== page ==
Knowing when to hold 'em may have been enough for Kenny Rogers, but if you want to win you need to learn how to play more than just your cards.
By Adam Corle
Everyone knows the best way to double your money is to sit down at a poker table and get lucky, right? Well, probably not, but if you want to make a hobby out of gambling there are some important tips you should know before you start playing poker.
In the last five years, Texas Hold ‘Em has exploded in popularity. You can hardly turn on ESPN anymore without seeing eight guys sitting around a table gambling away more in one hand than most people will make all year. The upside to this increase in exposure is that more people are playing poker now more than ever. The downside is that more people are playing poker now more than ever.
To save you from being the annoying jackass at the table, here's 5 things to consider before you sit down to win.
- Not every hand is a winner.
- Poker is a game of skill rather than luck.
- All you need is a chip and a chair
- Keep your cool.
- Don't be a dick.
Not Every Hand is a Winner
One of the most common mistakes beginner poker players make is that they play every hand. This will not only lead to you being out of the game but will also make your fellow players a little irritated. Assuming you have a basic understanding of what “good” cards are, you should stick to playing starting hands with at least a face card (A, K, Q, J) and a high second card (10 or up).
Doing this will minimize your losses because when you hit with these hands, you'll be more likely to have a strong finish versus something mediocre. No matter how tempting bad hands may be to play, resist and lay them down.
Just because you get lucky with a bad hand every once in a while doesn't mean you should always play them, which leads me to my next point.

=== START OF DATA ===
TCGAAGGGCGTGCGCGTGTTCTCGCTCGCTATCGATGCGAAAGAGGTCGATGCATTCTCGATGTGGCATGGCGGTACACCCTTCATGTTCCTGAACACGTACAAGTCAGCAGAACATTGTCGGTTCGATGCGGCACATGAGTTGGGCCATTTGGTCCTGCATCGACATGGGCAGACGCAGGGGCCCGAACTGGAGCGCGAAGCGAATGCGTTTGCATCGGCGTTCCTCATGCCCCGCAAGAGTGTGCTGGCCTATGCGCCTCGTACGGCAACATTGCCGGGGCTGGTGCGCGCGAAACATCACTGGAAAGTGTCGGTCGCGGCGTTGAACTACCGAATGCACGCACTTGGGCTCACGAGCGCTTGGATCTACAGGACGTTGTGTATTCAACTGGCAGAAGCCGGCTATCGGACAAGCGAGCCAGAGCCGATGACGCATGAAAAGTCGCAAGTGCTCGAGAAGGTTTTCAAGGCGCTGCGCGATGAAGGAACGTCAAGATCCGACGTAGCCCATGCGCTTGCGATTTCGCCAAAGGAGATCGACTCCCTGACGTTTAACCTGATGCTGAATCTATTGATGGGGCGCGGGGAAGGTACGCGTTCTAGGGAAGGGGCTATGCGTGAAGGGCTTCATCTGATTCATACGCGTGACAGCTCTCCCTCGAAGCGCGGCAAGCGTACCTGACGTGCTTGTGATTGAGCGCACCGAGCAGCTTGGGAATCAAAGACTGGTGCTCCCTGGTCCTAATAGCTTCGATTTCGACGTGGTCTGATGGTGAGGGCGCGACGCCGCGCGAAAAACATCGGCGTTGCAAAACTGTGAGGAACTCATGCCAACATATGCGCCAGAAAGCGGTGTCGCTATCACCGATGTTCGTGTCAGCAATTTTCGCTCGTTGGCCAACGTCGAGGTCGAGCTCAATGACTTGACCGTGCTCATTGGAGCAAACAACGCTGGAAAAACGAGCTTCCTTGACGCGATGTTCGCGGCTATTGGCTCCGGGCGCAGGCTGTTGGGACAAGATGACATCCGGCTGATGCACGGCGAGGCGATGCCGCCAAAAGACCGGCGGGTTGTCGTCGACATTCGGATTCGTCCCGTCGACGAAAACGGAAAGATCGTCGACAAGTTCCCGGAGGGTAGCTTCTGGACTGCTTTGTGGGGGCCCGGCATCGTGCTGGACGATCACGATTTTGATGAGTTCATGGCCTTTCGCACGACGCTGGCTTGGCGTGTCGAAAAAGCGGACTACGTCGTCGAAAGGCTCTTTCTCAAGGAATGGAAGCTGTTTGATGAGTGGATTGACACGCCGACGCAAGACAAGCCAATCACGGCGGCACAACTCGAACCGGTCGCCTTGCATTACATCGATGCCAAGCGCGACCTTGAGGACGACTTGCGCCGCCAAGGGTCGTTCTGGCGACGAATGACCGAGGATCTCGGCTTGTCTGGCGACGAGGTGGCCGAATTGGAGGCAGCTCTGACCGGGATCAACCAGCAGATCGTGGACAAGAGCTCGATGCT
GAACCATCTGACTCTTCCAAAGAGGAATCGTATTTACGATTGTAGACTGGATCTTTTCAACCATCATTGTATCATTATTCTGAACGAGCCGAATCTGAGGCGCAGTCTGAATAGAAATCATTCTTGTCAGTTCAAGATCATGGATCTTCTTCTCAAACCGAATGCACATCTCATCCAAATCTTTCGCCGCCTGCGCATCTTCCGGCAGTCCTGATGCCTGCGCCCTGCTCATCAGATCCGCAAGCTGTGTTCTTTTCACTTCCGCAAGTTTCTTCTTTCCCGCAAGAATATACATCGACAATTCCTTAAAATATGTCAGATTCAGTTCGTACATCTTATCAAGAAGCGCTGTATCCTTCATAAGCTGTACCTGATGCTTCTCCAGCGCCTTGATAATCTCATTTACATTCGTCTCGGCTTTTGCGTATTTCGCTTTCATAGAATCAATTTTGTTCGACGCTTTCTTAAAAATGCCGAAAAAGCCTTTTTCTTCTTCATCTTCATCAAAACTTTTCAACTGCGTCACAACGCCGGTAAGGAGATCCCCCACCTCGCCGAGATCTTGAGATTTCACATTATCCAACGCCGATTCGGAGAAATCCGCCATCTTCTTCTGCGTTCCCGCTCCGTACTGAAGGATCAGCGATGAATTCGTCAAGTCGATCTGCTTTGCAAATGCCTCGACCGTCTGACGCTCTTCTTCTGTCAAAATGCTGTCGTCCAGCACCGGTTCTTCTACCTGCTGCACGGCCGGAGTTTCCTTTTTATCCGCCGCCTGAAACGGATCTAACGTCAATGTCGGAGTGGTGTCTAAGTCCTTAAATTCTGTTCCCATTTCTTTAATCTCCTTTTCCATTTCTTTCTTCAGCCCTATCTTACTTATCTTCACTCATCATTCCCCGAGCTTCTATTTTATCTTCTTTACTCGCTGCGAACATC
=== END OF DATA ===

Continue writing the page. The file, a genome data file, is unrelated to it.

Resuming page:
Poker is a Game of Skill Rather than Luck
The people you see playing poker on TV week in and week out are there for a reason. That reason is not because they have incredible luck. Every once in a while you'll get lucky and win a hand, but the key to having long-term winnings in poker is having a solid strategy.
There will always be beats so bad that you curse out the other person for being a complete moron and wish awful things on their children, but you've got to learn to play through that.
All You Need is a Chip and a Chair
As long as you play a tight, solid game, you just have to keep your cool and remember that no matter how bad the beat, as long as you have a chip stack you still have a chance to win. In poker, just as in life, you must have money to make money. If your gut instinct tells you that you're beat, even if you're just a beginner, you're probably beat.
So in a big hand involving a lot of your money, if you get the feeling that you're beat, fold your loser and live to play your way back in.
Keep Your Cool
A lot of what I've talked about so far has to do with bad beats and sticking to a solid strategy. The reason for that is simple, I've had a lot of bad beats. I've also played a lot of poker, so it's expected.
When I first started out I didn't understand that the good comes with the bad, so when the bad came I would go batshit insane and start berating whomever handed me the anal plundering. This ended up costing me a considerable amount of money but it did teach me a valuable lesson: Always keep your cool.
Don't Be a Dick
This goes hand in hand with not flipping out every time you have a bad beat. The more of a dick you are at the table, the more people are gunning to knock you out. Simple odds will tell you that it's easier to beat one person than seven, so it's important to keep your popularity up at a table. Some people will probably disagree with this, but if someone likes you (and they aren't a seasoned poker player) they'll be more likely to go easier on you than if they hate you.
If you spend most of your time wishing horrible diseases on everyone at the table, you probably won't last too long and, chances are, you'll have some new friends waiting for you in the parking lot after the game. If this sounds a little extreme, it isn't. I've seen it. I've done it, actually.
Poker is a very intricate game that relies heavily on being able to read peoples emotions and hide your own. For this reason, any introduction I write could easily be a full book (which there are plenty of, and I would recommend picking up) but these are just five easy to follow items that every player should keep in mind.
It will make playing much more enjoyable and, hopefully, profitable.